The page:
More ways books make our lives better:
“According to psychologists, there are two types of mindsets in the world; one, fixed and the other, growth. Those with a fixed mindset believe that their qualities are all pre-determined and they tend to live proving their stagnant beliefs instead of disapproving or building the possibility for a positive change in their talents, behaviours or attitudes. A growth mindset is one that accepts failures as well as challenges without losing hope. It believes that intelligence is not decided at birth but cultivated over time.”
Reading books opens minds.
More on the mamy benefits of reading, including weight loss, creativity, mind flexibility: http://www.onlymyhealth.com/reading-reduces-waistline-no-kidding-1397729297
A Harvard Professor teaches MBA students how to become moral leaders, and finds lessons in literature:
“the understanding of what makes a good leader starts with searching for truth in works of fiction.”
“It takes something really big to shape somebody … The reason literature can have that influence–these books kind of get under peoples’ skin.”
“Because you read these books, and you might see one of these characters and think, ‘That’s me.”
“I think what you get from serious literature is a warts-and-all view of people and people in leadership positions … In other words, the authors can be basically unsparing. The good stuff and bad stuff and the confused stuff going over (the characters’) heads, it’s all there. You can see it and learn from how these characters made decisions.”
“This course is intensely practical, if the term practical is understood to include preparation for living a morally responsible life … One of the goals of this course is to move you beyond your immediate reactions in challenging situations toward a more considered and analytical approach to moral and ethical decision-making.”
“Reading books is a resourceful method to gaining indispensable knowledge that is crucial to promoting oneself in the world. Reading constantly supplies the brain with new information, such as vocabulary expansion and improved writing skills. The ability to be lucid and articulate is an advantage in any profession, and those skills will effectually enhance your writing abilities.”
“Reading has a positive connotation associated with it and is also inherently seen at a higher, more intelligent level than watching television, playing video games and engaging in other forms of technology.”
“The Harvard Business Review found that those who read often demonstrated high verbal intelligence, innovation and were more likely to be leaders. Furthermore, studies show reading makes people more effective communicators and fosters more empathy.”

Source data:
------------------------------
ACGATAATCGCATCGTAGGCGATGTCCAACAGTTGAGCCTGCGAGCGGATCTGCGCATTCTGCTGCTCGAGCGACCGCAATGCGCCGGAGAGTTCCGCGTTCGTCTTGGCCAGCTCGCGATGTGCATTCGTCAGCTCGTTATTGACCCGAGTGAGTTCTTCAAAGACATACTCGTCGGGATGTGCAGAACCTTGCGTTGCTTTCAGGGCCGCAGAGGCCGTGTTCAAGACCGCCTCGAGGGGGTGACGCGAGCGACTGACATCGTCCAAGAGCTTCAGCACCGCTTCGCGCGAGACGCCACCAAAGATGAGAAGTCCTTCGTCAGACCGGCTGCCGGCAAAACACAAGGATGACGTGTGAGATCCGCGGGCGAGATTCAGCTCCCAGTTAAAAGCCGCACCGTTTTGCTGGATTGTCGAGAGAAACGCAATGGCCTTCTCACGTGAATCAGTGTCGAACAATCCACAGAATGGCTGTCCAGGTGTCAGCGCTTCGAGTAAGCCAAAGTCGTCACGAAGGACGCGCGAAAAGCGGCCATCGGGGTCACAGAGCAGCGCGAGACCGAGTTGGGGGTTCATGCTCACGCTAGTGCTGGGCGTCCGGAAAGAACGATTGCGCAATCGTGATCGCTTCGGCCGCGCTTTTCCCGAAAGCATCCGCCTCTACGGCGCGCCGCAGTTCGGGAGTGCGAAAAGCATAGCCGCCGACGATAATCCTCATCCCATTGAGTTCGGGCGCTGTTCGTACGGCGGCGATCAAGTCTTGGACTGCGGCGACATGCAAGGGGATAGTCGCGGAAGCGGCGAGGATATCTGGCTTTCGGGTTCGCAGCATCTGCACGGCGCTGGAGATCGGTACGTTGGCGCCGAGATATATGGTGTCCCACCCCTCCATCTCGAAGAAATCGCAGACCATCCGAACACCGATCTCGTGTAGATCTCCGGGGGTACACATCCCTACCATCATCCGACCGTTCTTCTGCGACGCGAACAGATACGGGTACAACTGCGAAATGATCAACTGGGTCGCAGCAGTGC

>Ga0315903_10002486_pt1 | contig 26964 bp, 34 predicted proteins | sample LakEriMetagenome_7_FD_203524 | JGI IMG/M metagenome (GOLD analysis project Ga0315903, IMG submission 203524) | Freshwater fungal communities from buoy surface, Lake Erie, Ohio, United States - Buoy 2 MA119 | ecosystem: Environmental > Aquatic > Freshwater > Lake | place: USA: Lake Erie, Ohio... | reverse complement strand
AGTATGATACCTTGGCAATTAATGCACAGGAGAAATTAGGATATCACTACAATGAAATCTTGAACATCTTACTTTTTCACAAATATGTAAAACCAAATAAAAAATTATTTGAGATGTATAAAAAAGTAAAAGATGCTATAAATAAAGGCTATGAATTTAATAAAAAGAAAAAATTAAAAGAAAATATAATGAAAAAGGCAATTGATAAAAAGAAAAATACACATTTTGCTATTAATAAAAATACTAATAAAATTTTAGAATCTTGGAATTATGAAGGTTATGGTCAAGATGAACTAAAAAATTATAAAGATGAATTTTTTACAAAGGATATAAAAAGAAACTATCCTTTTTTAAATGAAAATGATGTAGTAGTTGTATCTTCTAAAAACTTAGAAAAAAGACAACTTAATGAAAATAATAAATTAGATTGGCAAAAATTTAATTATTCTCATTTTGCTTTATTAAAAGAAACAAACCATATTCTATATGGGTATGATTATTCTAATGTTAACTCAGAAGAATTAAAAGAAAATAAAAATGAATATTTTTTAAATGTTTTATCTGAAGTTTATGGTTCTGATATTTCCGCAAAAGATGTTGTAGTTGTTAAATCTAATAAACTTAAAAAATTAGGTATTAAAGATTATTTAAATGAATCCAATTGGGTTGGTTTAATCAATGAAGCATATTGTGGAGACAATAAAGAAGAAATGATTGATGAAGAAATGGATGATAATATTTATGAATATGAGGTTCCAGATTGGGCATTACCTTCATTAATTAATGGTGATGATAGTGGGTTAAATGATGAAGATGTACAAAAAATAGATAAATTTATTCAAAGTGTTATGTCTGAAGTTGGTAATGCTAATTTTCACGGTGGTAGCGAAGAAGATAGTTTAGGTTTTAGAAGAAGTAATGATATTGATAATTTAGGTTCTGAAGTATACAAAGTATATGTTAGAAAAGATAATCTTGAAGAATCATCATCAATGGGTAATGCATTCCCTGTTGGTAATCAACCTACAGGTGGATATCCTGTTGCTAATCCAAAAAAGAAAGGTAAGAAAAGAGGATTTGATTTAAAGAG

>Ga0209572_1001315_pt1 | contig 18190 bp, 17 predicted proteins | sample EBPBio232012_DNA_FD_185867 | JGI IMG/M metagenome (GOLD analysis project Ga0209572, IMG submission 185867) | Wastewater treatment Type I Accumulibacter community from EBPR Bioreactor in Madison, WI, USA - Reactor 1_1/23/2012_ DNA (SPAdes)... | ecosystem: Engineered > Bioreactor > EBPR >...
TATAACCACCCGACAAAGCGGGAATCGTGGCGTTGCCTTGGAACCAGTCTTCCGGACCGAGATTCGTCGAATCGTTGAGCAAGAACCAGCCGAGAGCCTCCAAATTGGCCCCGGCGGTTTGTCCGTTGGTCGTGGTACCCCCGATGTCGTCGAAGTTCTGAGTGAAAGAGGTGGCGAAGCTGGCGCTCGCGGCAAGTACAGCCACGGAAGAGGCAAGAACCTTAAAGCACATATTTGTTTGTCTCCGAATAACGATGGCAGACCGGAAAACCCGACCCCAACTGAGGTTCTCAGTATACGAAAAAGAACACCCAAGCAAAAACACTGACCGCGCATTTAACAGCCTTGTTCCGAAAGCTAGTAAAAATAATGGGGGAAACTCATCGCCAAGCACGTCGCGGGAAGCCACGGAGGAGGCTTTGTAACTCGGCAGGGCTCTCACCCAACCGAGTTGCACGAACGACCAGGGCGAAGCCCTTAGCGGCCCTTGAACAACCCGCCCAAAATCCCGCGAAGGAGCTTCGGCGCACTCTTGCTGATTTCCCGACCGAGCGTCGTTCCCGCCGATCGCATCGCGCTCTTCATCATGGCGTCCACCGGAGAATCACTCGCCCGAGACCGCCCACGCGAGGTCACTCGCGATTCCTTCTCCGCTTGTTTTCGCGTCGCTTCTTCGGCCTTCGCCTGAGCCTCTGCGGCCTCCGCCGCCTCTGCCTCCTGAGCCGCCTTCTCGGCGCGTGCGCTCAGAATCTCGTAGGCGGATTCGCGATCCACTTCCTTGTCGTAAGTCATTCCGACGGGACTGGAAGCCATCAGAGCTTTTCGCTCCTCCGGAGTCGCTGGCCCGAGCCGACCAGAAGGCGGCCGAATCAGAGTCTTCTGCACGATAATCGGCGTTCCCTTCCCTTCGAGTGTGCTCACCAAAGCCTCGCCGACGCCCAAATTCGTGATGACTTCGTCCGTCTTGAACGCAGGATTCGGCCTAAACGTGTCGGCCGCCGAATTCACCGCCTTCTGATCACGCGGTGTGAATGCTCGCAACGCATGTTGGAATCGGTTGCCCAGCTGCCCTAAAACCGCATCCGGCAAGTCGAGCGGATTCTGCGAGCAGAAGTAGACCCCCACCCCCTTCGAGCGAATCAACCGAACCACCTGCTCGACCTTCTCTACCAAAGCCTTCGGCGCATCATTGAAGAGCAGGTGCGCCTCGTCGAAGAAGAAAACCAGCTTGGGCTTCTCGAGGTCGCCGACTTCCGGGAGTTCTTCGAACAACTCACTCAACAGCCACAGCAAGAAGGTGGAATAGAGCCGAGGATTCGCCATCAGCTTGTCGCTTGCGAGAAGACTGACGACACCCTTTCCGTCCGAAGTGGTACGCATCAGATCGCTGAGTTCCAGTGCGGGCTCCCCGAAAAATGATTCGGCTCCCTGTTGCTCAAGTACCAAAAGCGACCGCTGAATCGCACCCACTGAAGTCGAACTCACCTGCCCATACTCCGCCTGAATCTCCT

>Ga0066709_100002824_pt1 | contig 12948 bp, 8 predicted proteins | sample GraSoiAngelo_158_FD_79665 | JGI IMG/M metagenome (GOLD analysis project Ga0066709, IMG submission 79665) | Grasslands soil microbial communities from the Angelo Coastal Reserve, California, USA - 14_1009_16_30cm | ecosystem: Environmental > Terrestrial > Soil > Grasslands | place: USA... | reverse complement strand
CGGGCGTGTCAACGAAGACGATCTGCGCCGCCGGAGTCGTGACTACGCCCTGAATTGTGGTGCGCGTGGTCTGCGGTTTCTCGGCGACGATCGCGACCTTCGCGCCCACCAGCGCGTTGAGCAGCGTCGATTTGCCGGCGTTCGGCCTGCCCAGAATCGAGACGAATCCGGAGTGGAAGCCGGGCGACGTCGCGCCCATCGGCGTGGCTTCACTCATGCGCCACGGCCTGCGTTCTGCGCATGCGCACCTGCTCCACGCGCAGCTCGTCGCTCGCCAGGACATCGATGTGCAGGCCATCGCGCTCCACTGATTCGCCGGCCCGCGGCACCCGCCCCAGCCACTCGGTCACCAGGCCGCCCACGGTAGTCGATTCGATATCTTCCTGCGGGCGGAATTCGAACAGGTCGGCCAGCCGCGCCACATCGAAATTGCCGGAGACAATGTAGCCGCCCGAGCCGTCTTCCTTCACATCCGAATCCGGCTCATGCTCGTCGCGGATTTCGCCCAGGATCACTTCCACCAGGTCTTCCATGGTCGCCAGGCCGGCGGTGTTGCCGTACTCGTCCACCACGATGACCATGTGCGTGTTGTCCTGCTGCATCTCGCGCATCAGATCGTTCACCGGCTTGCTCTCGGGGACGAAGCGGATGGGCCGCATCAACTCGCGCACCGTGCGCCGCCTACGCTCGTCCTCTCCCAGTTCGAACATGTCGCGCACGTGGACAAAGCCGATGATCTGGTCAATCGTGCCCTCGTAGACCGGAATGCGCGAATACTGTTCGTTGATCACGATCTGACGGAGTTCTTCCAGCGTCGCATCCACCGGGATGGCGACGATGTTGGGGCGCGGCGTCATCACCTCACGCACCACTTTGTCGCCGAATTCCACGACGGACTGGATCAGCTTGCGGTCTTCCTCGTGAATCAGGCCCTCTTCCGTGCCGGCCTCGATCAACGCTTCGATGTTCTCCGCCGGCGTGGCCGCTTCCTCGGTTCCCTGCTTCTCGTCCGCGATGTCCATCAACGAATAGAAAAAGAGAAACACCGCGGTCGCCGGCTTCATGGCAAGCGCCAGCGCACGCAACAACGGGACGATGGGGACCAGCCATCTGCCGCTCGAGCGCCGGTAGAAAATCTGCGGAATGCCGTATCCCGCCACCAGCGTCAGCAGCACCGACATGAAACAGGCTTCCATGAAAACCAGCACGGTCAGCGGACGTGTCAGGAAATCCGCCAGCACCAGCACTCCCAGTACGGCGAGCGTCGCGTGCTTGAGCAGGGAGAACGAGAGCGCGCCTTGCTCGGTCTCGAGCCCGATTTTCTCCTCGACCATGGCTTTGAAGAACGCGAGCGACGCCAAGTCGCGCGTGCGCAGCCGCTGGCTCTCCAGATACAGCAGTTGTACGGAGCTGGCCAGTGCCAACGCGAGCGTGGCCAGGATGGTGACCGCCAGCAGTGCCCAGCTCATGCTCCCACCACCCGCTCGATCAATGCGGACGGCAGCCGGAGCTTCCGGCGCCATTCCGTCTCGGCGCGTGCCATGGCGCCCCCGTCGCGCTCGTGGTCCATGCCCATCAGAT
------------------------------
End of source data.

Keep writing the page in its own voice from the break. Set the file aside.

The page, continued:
“Reading can also make you more effective in leading others. Reading increases verbal intelligence), making a leader a more articulate communicator. Reading novels can improve empathy and understanding of social cues, allowing a leader to better work with and understand others.”
“Sure, I’d dabbled in some Kafka and Garcia Marquez, but those were acclaimed writers who’d, deservedly, long been translated to English and had earned their proper due. Bolaño was my introduction, or perhaps initiation, to the canon of international literature. Naturally, I came to wonder: What else have I not been exposed to?”
“Do other Americans ask themselves similar questions when stumbling upon the work of gifted international writers? Or are the majority of us content with being fascinated by our own nation’s mythology? These questions are worthy of our pondering. In my case, it was an issue of broadening a somewhat narrow worldview. And literature from countries outside of my own, from Chile and France and Japan and Russia, began the work of providing a more holistic education—one concerned with making sense of the entire world, not just a small portion.”
“It’s simple, really. If we’re only paying mind to the storytellers of our own country, we’re robbing ourselves blind of something rich and meaningful.”
“With not one person to find refuge, I took shelter in books. Reading takes you away from harsh reality and transports you to a better universe — a universe that makes you forget about your own problems and care only for the characters the author created.
Reading makes you realize that you aren’t the only person with a lot on their plate. Reading makes you feel like you’re not alone. Like you’re not alien.
Reading lets you know that the world isn’t so harsh. People who live in this sometimes-cruel-yet-beautiful world crafted those stories and made their own worlds into heavens.
Reading is a gift. A present. A token of love from the heavens above
Reading is a teacher, better than any teacher across this giant, unknown world.
Reading teaches you lessons about love, life, friendship, death, fear, society, anything. Reading and the universes inside those books teach you the morals you swear to live by.”